Perhaps the biggest criticism of the Dow is that it weights the 30 constituent stocks not by a rational measure of market size like revenues, earnings, or market capitalization but on the stock price.  Importantly, stock price is not a measure of how large a company is – it is just the result of an equation: the market value of a company divided by the number of shares.  Because a company has ability to control the number of shares it issues, it has control over the stock price.  For example, the Russell 2000 company, Isramco, has only 2.7 million shares outstanding and a market value of $331 million which translates to a stock price of $122.  This $122 stock price compares to a stock price of $72 for Wal Mart – a company that generates more revenues every 80 minutes than Isramco does in a year.  While Wal Mart’s per share stock price is $50 less than Isramco, the stock market values Wal Mart at a value of $221 billion – roughly 670 times the size of Isramco.  Because of the arbitrary value of stock prices, countless examples just like this one exist.

Since the Dow weights using stock prices, a company like Microsoft with a stock price of $63 gets roughly half the weight in the index of Travelers Corp ($121 stock price).  This occurs despite the fact that Travelers is 1/14 the size of Microsoft’s $490 billion market value.  This arbitrary weighting system means that if Goldman Sachs, the highest priced stock in the Dow ($239/share), gains 5%, the Dow increases by 82 points.  Alternatively, if General Electric, a company valued at nearly 3x the size of Goldman Sachs but with a stock price of $32, gains 5%, the Dow only increases by 11 points.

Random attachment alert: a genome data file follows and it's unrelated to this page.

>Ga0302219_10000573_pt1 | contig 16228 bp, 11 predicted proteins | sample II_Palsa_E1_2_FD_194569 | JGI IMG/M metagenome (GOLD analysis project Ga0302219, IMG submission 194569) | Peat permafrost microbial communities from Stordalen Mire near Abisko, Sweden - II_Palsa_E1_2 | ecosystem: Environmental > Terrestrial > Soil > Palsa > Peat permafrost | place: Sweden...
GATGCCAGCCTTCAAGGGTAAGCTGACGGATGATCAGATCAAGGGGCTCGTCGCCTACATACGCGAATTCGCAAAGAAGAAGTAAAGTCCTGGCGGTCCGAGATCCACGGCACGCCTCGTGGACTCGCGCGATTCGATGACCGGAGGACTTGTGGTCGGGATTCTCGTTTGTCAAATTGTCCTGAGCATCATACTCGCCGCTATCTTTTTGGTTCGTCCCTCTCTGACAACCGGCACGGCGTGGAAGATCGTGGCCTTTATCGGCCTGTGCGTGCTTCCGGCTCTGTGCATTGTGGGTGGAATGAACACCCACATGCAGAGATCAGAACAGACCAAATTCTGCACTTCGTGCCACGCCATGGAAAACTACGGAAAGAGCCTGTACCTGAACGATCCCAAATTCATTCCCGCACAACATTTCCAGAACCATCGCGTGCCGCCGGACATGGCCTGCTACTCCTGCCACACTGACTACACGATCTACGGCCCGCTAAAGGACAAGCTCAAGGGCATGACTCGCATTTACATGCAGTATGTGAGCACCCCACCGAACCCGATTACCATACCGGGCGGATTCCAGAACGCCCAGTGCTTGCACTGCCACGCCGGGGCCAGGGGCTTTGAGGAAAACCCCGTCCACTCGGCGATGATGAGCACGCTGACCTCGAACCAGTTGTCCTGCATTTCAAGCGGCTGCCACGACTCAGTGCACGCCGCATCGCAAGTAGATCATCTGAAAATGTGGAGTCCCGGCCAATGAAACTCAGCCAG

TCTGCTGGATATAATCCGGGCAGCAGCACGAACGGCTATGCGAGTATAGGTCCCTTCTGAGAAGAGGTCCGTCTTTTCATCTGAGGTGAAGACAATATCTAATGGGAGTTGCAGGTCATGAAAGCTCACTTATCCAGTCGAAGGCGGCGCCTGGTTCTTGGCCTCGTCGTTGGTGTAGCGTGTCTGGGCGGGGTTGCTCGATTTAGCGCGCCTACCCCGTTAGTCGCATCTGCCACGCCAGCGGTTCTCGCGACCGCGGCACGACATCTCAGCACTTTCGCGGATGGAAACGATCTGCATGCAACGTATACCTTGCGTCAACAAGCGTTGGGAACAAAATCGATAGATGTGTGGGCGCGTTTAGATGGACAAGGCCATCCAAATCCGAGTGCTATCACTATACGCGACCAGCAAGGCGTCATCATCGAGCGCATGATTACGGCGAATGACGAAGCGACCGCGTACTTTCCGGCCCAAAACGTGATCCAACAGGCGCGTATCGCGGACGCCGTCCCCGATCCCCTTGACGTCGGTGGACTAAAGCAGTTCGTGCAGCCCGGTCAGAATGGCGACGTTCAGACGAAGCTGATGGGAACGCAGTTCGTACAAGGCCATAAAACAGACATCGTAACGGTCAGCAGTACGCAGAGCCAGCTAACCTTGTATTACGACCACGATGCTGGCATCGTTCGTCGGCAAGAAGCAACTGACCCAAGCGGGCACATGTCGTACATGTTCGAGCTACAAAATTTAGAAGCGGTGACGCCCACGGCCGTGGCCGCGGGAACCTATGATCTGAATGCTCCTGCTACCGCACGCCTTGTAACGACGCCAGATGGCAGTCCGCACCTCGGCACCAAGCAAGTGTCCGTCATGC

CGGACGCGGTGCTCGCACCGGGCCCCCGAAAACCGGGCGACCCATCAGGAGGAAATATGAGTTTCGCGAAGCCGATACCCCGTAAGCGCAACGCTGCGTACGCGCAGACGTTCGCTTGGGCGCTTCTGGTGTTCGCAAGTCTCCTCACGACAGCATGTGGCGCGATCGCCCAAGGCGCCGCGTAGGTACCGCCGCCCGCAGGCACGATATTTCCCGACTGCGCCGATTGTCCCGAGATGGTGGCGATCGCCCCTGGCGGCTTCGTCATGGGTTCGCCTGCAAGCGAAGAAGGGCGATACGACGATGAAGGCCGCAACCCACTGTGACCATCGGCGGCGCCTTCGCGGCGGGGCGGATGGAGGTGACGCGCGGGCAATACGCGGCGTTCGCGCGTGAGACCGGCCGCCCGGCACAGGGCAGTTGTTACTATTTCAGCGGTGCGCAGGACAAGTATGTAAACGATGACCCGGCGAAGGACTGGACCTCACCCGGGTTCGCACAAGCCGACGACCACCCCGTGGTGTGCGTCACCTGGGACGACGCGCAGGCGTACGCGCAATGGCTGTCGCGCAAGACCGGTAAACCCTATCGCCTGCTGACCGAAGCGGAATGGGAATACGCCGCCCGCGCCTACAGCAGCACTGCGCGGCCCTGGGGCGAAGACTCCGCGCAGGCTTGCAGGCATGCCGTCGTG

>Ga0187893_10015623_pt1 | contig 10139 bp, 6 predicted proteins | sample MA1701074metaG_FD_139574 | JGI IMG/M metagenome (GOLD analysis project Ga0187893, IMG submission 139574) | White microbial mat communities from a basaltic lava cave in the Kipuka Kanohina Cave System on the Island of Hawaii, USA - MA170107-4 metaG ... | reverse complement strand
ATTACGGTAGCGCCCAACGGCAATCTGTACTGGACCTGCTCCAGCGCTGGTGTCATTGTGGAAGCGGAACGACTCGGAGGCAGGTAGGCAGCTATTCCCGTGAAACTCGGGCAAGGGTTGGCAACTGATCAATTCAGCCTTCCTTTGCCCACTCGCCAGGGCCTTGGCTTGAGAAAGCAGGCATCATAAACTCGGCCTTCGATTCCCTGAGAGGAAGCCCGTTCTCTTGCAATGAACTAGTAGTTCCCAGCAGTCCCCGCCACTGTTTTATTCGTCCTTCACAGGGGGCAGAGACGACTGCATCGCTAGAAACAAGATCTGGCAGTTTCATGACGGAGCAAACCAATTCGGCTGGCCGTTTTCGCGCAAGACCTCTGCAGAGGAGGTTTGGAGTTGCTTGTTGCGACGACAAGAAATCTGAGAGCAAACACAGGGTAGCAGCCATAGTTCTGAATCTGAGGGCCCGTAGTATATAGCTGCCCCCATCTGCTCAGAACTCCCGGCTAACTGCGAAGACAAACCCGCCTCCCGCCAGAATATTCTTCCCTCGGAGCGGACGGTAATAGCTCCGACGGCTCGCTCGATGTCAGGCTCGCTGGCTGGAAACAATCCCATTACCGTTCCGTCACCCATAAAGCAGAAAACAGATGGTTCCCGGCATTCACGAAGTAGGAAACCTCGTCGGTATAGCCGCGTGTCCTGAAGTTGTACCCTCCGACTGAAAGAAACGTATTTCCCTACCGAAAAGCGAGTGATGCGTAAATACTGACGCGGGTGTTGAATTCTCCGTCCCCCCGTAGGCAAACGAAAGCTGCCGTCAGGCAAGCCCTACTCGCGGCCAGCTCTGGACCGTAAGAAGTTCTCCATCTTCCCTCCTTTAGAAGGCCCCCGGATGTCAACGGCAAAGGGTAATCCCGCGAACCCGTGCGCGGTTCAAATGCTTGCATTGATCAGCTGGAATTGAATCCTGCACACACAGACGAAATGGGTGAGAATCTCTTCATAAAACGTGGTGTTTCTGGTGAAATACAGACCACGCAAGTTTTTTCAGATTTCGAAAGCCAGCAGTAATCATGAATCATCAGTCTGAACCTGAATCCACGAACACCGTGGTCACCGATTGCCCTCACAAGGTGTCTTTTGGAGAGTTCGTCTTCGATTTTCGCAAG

Indices are no longer created using this price-weighted methodology and there are two good reasons.  First, modern technology means that we don’t have to do calculations by hand like in 1896.  We have calculators in our pockets and computers now (and even air conditioning and electric washing machines).  Second, it’s a terribly irrational way to construct an index.  The price-weighted construction process is the equivalent of walking into a store and not buying the products that you need the most in the amount that you need them but, rather, buying the most of the products with the highest price, regardless of their importance to you.

The Dow Is Not Diverse

The DJIA includes just 30 stocks that have their headquarters in the US.  To help scale that index concentration, keep in mind that there are approximately 4,000 US-based actively traded public companies and several thousand more outside the borders of the US.

The Dow Does Not Keep Pace with the Economy

Unlike many other indices that reconstitute annually or more frequently based on economic changes, the Dow is a largely stagnant index.  Consider that between 1959 and 1976, there was not a single change to the 30 Dow companies.  Additionally consider that in 1997, after a period of six years without an index change and an economy that had dramatically shifted to industries such as healthcare and technology, the slow moving Dow still contained stocks that reached their peak in the 1960’s and 1970’s such as Bethlehem Steel, Eastman Kodak, FW Woolworth, Sears Roebuck, Westinghouse Electric, and US Steel.

Decisions to add or remove companies from the DJIA are made by the editors of the Wall Street Journal but this group takes a decidedly languid approach to keeping pace with the times.  The editors waited until 2015 to include the world’s largest company by market cap – Apple.  Currently, half of the ten largest companies in the world are still not in the Dow – companies like Amazon, Alphabet (Google), and Facebook that better represent today’s modern economy.  All told, the Dow often represents a better picture of the economy from two decades ago than the one today.

The Dow Should Have Become Obsolete with Slide Rules

Over the coming days or weeks, it seems likely that the Dow will eclipse the ballyhooed 20,000 level.  Television media will over-publicize the event and it will be reported on the front page of every business section in the country.  The investment community will care little.  There is long aged understanding that ever since we stopped needing slide rules for complex multiplication calculations, this index should have gone the way of 8-track cassettes, Myspace, and New Coke.